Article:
“Cost cannot be the only criterion in choosing a mode of mass transport,” says BI Singal, Director General of Delhi-based Institute of Urban Transport. “There are other factors such as comfort and convenience, benefits to the city, the need to conserve fossil fuel, control pollution and to improve safety that may necessitate the use of other mass transport modes.”


Feasibility: The conventional rule-of-thumb is that Bus Rapid Transit System (BRTS) will work best in cities with population less than 30 lakh, and Metro Rail Transport System (MRTS) is feasible for cities with more than 30 lakh people. As a senior government official, who wis­hed to remain anonymous, contended, this norm should not be applied as a general rule since it depends on various other factors such as demographic, income, geo­graphic spread and mobility, and so on.


Mumbai's story of transport woes continues, although the Mumbai Metro­politan Region Development Authority's (MMRDA) pioneering efforts will bear fruit later this decade. Much of it can be attributed to a somewhat scientific method of planning. MMRDA Commissioner Ratnakar Gaikwad wrote to us that the authority has “carefully studied” the travelling habits, and has prepared a Comprehensive Transport Study which will cater to Metropolitan Region till 2031. “The suggestion of multi-modal corridor was made in this report,” he said. “The study was completed after taking into consi­d­eration the travelling habits of 996 villages which included few of the premier areas around the city. The study also suggested that along with the local trains, Metro and Mono rail and water transport this area also requires other basic infrastructure facilities for its complete development. To rid Mumbai and its metro­politan region of the traffic woes more and more such projects are required.” The city has also tied up with the US Department of Transportation for training and planning purposes (see page 31).


Planning, of course, must also include tricky land acquisition processes, and while greenfield projects such as the Metro rail have their own land acquisition blues, issues come in a different form in the case of bus transit. Because many existing main roads are beehives of commercial activity, widening them is met with harshness. In Pune, land acquisition through negotiations fell through in 2010 on much of the BRTS stretch, leading the Pune Municipal Corporation to resort to forcible acquisition and demolition.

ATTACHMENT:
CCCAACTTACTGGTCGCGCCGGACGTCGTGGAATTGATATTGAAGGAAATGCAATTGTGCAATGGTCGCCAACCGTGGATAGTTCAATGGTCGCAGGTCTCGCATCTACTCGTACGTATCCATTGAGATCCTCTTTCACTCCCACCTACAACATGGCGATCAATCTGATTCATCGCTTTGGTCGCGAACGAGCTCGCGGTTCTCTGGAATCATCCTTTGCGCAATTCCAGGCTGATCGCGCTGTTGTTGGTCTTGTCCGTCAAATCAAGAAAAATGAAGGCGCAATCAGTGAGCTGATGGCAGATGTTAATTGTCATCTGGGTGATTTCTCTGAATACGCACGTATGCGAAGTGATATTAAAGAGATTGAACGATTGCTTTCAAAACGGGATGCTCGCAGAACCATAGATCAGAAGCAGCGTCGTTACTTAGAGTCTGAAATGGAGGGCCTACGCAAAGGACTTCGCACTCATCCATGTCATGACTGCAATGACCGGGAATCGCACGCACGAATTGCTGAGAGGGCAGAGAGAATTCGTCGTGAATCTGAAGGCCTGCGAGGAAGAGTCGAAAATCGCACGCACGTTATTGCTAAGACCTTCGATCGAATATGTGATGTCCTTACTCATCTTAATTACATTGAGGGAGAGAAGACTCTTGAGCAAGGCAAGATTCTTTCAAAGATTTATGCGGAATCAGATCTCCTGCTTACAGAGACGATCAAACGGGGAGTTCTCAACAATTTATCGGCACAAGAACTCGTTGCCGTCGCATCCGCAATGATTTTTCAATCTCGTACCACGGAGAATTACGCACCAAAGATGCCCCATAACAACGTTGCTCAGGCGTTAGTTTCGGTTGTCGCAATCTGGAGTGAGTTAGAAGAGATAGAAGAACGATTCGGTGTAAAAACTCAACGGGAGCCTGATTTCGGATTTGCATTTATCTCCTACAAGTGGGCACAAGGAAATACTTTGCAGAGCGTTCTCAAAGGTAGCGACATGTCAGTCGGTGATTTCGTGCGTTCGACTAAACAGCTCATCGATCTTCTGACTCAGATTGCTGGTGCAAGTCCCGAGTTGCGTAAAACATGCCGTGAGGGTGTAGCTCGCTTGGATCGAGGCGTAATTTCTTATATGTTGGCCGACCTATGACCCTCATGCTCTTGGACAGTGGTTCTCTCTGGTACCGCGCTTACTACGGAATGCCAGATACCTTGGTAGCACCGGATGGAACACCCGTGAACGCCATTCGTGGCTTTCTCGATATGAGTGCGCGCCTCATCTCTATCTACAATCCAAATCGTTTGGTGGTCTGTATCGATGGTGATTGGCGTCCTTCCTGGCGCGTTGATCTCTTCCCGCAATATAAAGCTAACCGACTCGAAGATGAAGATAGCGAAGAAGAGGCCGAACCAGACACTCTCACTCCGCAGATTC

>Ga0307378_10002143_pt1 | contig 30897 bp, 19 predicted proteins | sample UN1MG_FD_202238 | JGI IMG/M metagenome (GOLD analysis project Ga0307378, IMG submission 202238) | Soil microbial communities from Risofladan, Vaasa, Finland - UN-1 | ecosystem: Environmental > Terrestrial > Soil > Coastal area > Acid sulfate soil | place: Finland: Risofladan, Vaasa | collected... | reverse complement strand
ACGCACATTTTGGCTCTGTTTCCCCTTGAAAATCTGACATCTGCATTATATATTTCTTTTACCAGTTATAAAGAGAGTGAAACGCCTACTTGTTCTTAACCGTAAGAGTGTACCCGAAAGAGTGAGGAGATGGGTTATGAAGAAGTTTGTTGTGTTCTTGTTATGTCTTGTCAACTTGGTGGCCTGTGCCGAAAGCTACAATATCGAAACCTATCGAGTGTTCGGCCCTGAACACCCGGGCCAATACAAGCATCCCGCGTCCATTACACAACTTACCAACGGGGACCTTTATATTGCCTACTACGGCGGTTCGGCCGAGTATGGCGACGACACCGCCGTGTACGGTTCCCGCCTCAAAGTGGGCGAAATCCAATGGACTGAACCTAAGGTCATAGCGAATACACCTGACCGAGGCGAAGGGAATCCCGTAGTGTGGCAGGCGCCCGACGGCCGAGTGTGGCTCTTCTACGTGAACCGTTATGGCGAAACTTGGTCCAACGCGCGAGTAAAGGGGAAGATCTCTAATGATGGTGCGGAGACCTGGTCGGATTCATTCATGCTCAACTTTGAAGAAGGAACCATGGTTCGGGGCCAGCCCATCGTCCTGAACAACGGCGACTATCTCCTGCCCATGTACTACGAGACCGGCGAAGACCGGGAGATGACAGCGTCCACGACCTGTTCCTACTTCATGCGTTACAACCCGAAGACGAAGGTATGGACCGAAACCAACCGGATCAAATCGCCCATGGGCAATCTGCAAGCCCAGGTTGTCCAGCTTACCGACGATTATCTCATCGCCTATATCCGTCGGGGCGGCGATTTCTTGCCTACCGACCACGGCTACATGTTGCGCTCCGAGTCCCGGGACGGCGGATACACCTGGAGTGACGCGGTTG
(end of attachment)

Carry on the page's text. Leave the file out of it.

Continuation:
Bangalore Metro is showing the way on how to overcome litigations and trader protests, which have incessantly marred the process. According to senior Bangalore Metro Rail Corporation (BMRC) officials, the align­ment for Namma Metro has been planned to cover a bare minimum propor­tion of private property and plies more on vacant government lands. The compen­sation for government land was as per the guidance value notified by the government and that for private land was as per the market price. This process has helped the city with the quickest implem­entation so far among Metro rail systems.


Although the project cost has escalated more than 80 per cent since it was approved in 2005, and the Centre is chip­ping in with the gap, government land acquisition has meant a huge saving for the corporation. BMRC has spent only Rs 987.58 crore out of the total Rs 1,408 crore earmarked for the entire acquisition exercise. About 33.63 per cent of the money went as compensation to the major chunk of government lands taken. The remaining 66.37 per cent went in compensating the few private properties.


Ridership


According to independent information, Guangzhou's new BRTS launched in Febru­ary became “a system of firsts”: the first BRTS to directly connect to a metro syst­em, the first BRTS in China to include bike parking in its station design, the world's highest number of passenger board­ings at BRTS stations, highest BRT bus frequency, and longest BRT stations. Curr­ent ridership is about 800,000 daily passen­gers–more than triple the number of passengers of any other BRT line in Asia.